What Seitz is getting at here is that, while the voice over may seem lazy and even uninspired, the basic function of the voice over is the same for brilliant and simple films alike: to clearly convey information to the audience. The information presented through the voice over should supplement the information being presented on the screen. A skillfully executed narration “occurs adjacent to the story” (Seitz) rather than in opposition to it.
While this essay focuses mainly on voice over’s use in fictional narrative, it is important not to forget that voice overs are also used extensively in nonfiction works as well. The inclusion of a voice over allows a filmmaker to efficiently provide information to the audience in a way that is easy to understand. Documentaries often use a voice over to provide the viewer with relevant information through the film’s soundtrack. Often, this is paired with important visual aids (ie, battle footage, photographs, or images of artifacts relevant to the subject matter). A commentary concerning the War on Drugs could be played over muted news footage of cartel battles and police in “Planet Earth”, a voice over narrates the activity of hundreds of animals from around the globe as they go about their lives. In nonfiction film especially, the voice over acts as a liaison between the action on screen and the audience. In nonfiction film, the voice over comes from a real person, rather than a character in a story. Because of this, voice overs in nonfiction narratives are more personal. There is a greater weight to a documentary’s message than that of a fictional narrative, and the documentary’s voice over originates from a living, breathing person who is trying to get their message heard. Without the use of the voice over, the filmmaker would be hard-pressed to establish such a direct connection between the audience and the film.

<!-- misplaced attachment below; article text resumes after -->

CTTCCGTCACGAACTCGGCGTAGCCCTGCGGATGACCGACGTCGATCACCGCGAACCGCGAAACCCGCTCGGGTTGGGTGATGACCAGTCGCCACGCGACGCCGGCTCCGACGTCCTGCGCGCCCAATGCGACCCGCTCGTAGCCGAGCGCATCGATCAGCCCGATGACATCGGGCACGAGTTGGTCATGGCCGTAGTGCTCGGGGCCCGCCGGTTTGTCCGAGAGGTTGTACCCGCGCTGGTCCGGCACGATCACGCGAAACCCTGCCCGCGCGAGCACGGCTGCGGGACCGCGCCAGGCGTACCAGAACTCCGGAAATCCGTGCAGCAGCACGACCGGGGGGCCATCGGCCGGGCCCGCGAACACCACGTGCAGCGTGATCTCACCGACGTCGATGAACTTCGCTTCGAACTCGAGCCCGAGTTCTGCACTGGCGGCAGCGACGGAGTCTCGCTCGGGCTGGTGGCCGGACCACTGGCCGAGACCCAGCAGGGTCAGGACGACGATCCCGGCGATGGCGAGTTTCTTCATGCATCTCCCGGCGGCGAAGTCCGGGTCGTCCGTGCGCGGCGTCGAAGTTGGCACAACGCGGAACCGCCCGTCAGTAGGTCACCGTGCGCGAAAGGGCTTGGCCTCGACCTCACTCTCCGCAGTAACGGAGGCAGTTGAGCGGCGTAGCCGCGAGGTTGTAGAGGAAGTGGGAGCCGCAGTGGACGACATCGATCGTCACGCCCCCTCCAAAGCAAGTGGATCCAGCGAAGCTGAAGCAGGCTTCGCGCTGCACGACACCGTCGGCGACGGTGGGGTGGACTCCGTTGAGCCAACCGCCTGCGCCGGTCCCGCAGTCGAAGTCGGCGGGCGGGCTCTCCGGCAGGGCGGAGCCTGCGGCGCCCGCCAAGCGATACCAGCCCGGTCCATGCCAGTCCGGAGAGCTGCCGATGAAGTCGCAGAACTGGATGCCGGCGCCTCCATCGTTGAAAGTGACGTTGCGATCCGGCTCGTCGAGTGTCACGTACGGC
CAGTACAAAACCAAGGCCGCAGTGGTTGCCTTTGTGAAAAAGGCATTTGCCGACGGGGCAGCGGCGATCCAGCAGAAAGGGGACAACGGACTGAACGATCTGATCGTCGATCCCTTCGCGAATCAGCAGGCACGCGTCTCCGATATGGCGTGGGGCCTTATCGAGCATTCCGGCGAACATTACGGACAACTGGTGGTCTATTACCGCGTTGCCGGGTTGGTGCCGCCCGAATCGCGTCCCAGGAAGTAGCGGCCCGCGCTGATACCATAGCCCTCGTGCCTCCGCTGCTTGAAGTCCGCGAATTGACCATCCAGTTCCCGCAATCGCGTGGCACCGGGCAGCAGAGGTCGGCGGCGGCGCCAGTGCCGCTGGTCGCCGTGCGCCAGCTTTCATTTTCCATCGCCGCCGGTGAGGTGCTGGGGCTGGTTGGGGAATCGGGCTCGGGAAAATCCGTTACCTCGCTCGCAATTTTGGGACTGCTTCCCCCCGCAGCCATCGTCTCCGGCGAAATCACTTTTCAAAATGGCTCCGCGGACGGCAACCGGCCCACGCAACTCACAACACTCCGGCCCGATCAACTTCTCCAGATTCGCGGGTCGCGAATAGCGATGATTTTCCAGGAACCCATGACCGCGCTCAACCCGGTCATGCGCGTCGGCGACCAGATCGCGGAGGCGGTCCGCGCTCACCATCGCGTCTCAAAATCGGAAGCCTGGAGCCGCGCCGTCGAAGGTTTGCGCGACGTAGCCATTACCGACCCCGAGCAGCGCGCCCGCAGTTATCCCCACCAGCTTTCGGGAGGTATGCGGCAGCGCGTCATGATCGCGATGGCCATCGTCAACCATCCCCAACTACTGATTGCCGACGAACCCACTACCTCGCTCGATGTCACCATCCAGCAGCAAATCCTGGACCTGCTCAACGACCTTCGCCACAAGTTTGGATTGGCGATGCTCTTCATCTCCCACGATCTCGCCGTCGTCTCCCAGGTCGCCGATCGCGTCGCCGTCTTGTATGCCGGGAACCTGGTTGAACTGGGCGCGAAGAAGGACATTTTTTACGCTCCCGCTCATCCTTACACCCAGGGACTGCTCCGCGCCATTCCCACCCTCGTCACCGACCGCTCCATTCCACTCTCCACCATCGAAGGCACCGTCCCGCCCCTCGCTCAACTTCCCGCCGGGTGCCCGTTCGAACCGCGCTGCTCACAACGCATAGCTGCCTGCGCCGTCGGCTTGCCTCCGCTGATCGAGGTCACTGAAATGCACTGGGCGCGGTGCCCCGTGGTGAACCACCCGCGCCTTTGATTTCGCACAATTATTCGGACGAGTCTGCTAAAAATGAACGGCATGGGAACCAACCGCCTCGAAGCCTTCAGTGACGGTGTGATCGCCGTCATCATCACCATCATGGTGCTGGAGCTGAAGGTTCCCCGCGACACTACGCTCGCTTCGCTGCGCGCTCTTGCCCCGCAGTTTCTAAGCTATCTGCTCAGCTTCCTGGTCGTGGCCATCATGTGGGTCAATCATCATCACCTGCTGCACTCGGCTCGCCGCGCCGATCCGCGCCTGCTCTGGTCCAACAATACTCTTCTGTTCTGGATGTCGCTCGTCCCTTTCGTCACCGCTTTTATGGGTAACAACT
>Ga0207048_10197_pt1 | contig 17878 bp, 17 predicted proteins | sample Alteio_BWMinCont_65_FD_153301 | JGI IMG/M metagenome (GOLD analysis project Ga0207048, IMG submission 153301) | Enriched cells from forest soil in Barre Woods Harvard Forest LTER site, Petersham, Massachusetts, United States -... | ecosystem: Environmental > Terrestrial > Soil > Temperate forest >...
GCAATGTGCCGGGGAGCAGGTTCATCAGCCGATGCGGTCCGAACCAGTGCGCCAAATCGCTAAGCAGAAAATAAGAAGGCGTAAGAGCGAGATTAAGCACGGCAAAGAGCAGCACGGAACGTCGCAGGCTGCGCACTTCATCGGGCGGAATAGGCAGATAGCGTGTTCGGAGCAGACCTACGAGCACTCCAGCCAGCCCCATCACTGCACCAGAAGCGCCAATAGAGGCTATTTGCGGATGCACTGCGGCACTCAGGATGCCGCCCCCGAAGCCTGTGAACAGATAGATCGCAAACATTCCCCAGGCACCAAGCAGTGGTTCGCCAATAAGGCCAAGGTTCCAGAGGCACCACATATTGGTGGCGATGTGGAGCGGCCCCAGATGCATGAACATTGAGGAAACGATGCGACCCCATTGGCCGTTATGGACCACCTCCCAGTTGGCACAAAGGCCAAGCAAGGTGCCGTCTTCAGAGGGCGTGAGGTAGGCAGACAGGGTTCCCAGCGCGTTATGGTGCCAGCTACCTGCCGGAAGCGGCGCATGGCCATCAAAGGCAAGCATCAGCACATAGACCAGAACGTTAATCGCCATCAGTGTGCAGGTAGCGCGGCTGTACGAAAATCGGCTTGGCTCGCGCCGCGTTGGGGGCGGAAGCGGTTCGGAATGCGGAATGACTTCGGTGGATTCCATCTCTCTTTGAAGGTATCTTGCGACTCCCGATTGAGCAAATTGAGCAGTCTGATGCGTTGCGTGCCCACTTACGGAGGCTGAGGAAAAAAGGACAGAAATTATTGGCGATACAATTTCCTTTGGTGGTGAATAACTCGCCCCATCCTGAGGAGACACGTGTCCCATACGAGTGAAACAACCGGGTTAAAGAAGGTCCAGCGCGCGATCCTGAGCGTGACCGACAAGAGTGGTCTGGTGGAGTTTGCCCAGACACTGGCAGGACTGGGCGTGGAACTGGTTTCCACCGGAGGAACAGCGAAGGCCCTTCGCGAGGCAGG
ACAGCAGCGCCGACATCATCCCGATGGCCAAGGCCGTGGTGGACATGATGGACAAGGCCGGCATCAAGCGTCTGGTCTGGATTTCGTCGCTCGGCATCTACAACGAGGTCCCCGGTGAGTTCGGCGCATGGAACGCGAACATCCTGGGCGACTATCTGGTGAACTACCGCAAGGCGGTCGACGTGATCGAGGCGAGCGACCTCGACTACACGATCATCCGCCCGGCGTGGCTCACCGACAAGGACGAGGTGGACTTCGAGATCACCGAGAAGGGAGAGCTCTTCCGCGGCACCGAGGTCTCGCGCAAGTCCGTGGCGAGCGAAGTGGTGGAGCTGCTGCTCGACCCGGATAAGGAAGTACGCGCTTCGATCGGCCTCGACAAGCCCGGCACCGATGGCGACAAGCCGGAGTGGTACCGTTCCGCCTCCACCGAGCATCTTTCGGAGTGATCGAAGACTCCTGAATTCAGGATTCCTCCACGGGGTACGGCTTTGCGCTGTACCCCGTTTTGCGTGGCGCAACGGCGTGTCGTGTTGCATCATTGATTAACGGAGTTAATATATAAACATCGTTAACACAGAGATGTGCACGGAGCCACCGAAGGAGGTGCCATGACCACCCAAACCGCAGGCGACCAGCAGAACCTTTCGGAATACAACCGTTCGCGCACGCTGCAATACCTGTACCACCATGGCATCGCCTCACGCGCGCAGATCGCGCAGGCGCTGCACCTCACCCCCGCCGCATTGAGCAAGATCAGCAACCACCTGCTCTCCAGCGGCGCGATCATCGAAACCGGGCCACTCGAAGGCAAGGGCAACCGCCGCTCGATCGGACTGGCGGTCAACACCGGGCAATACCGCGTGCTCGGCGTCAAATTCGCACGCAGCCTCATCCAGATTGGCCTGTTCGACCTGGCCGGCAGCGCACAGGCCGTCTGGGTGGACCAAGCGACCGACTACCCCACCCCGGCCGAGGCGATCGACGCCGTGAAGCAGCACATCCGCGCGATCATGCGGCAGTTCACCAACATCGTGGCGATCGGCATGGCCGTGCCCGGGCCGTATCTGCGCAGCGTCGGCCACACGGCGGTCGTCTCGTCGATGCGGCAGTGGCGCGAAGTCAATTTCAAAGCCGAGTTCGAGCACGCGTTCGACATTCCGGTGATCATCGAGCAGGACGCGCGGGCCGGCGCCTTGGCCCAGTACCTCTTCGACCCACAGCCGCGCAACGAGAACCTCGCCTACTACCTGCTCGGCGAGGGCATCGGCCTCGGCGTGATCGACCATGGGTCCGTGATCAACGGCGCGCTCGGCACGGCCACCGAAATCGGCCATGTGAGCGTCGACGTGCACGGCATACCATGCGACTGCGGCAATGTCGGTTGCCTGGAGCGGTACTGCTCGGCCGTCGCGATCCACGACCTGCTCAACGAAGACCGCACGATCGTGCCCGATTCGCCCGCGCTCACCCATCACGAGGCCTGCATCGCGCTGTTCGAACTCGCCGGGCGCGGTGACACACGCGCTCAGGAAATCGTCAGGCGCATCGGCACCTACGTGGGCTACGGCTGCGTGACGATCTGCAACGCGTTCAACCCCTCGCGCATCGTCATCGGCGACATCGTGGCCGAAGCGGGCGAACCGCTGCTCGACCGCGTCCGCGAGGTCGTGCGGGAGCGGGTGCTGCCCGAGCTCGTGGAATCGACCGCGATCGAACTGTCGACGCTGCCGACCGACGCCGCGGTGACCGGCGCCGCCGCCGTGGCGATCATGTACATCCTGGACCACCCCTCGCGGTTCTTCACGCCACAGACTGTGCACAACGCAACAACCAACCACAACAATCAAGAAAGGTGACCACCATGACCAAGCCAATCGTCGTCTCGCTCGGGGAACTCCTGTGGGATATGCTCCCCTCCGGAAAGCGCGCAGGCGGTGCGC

It can be confusing trying to distinguish between when characters provide a voice over and when characters break the fourth wall. While both techniques can be utilized to achieve the same end, they are not one and the same. A character breaks the fourth wall when he or she addresses the audience directly, and often this is paired with the character looking directly at the camera in order to provide the illusion that he or she is making eye contact with the viewer. The character addresses the viewer at the same time the action is taking place. Frank Underwood (Kevin Spacey) breaks the fourth wall in Netflix’s “House of Cards” in the pilot episode’s first scene. Underwood, keeping eye contact with the viewer, delivers a monologue on power as he prepares to strangle an injured dog. The cold, hard words from Underwood pair with his violent actions to leave the viewer scared and enthralled. Breaking the fourth wall provides an intimacy that a voice over struggles to match. In “House of Cards”, that intimacy is used to quickly and effectively characterize Underwood as a cold, calculating character. Breaking the fourth wall can be used for comedic purposes as well, as seen in “Deadpool” (2016). By breaking the fourth wall, Wade Wilson (Ryan Reynolds) includes the audience in on the joke as he progresses through the story. Both “House of Cards” and “Deadpool” use the fourth wall very differently from each other, but the same effect is achieved by both–to quickly rope the viewer into the action and tone of the story.